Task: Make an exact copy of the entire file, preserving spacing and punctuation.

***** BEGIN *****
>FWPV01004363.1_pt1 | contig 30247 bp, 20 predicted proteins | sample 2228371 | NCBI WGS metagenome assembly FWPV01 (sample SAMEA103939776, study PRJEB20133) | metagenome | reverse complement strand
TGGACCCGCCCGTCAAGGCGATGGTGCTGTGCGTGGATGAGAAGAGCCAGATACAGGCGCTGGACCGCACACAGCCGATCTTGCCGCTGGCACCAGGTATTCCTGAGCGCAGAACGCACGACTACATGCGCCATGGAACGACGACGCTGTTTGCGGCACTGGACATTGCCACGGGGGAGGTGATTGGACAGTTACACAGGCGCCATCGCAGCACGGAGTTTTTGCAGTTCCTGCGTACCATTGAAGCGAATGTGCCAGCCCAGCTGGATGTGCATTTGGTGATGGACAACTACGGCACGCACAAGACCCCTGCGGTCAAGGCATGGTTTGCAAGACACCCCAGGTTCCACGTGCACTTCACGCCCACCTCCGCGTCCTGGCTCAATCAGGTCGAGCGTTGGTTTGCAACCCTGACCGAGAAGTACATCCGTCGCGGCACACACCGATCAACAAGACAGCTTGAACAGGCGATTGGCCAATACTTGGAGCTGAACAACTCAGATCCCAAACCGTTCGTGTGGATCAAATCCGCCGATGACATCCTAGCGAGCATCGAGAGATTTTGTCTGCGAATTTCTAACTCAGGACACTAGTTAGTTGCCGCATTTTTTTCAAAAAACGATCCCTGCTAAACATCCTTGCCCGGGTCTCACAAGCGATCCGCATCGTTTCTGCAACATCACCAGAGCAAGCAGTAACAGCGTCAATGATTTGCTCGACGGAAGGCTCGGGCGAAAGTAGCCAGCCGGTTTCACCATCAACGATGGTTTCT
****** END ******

>FWPV01004363.1_pt1 | contig 30247 bp, 20 predicted proteins | sample 2228371 | NCBI WGS metagenome assembly FWPV01 (sample SAMEA103939776, study PRJEB20133) | metagenome | reverse complement strand
TGGACCCGCCCGTCAAGGCGATGGTGCTGTGCGTGGATGAGAAGAGCCAGATACAGGCGCTGGACCGCACACAGCCGATCTTGCCGCTGGCACCAGGTATTCCTGAGCGCAGAACGCACGACTACATGCGCCATGGAACGACGACGCTGTTTGCGGCACTGGACATTGCCACGGGGGAGGTGATTGGACAGTTACACAGGCGCCATCGCAGCACGGAGTTTTTGCAGTTCCTGCGTACCATTGAAGCGAATGTGCCAGCCCAGCTGGATGTGCATTTGGTGATGGACAACTACGGCACGCACAAGACCCCTGCGGTCAAGGCATGGTTTGCAAGACACCCCAGGTTCCACGTGCACTTCACGCCCACCTCCGCGTCCTGGCTCAATCAGGTCGAGCGTTGGTTTGCAACCCTGACCGAGAAGTACATCCGTCGCGGCACACACCGATCAACAAGACAGCTTGAACAGGCGATTGGCCAATACTTGGAGCTGAACAACTCAGATCCCAAACCGTTCGTGTGGATCAAATCCGCCGATGACATCCTAGCGAGCATCGAGAGATTTTGTCTGCGAATTTCTAACTCAGGACACTAGTTAGTTGCCGCATTTTTTTCAAAAAACGATCCCTGCTAAACATCCTTGCCCGGGTCTCACAAGCGATCCGCATCGTTTCTGCAACATCACCAGAGCAAGCAGTAACAGCGTCAATGATTTGCTCGACGGAAGGCTCGGGCGAAAGTAGCCAGCCGGTTTCACCATCAACGATGGTTTCT